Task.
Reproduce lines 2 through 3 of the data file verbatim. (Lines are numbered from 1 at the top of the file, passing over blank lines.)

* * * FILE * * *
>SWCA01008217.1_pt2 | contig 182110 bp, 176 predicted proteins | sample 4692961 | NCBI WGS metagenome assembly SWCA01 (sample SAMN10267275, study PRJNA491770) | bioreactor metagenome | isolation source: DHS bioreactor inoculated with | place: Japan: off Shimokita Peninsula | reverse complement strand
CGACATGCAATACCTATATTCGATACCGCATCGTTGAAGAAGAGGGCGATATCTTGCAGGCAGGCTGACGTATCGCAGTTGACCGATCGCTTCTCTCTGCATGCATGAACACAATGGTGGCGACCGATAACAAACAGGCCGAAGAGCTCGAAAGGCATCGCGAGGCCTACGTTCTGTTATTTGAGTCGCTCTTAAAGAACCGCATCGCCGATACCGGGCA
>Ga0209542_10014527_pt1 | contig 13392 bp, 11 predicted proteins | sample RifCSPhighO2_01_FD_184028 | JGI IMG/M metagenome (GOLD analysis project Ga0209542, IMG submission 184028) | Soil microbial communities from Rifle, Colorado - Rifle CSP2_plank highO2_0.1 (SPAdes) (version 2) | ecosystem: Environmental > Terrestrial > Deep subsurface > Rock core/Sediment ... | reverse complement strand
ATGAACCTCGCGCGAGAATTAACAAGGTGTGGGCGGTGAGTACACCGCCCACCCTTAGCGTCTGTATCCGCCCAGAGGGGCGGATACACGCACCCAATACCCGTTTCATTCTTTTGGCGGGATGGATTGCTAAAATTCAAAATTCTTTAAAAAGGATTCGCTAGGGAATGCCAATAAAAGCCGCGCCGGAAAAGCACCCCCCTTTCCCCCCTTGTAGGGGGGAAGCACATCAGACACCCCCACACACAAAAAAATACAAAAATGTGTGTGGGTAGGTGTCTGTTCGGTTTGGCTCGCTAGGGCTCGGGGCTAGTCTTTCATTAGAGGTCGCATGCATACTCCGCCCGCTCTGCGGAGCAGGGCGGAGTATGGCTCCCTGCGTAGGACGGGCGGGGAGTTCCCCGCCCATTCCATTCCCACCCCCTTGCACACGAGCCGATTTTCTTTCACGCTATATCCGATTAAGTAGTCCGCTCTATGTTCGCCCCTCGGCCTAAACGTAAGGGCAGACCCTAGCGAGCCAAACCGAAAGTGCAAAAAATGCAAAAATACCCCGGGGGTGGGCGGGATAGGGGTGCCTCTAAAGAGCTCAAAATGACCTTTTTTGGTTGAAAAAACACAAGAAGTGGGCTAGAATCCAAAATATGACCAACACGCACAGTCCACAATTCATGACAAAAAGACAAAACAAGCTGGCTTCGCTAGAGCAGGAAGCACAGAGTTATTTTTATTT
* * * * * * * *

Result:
CGACATGCAATACCTATATTCGATACCGCATCGTTGAAGAAGAGGGCGATATCTTGCAGGCAGGCTGACGTATCGCAGTTGACCGATCGCTTCTCTCTGCATGCATGAACACAATGGTGGCGACCGATAACAAACAGGCCGAAGAGCTCGAAAGGCATCGCGAGGCCTACGTTCTGTTATTTGAGTCGCTCTTAAAGAACCGCATCGCCGATACCGGGCA
>Ga0209542_10014527_pt1 | contig 13392 bp, 11 predicted proteins | sample RifCSPhighO2_01_FD_184028 | JGI IMG/M metagenome (GOLD analysis project Ga0209542, IMG submission 184028) | Soil microbial communities from Rifle, Colorado - Rifle CSP2_plank highO2_0.1 (SPAdes) (version 2) | ecosystem: Environmental > Terrestrial > Deep subsurface > Rock core/Sediment ... | reverse complement strand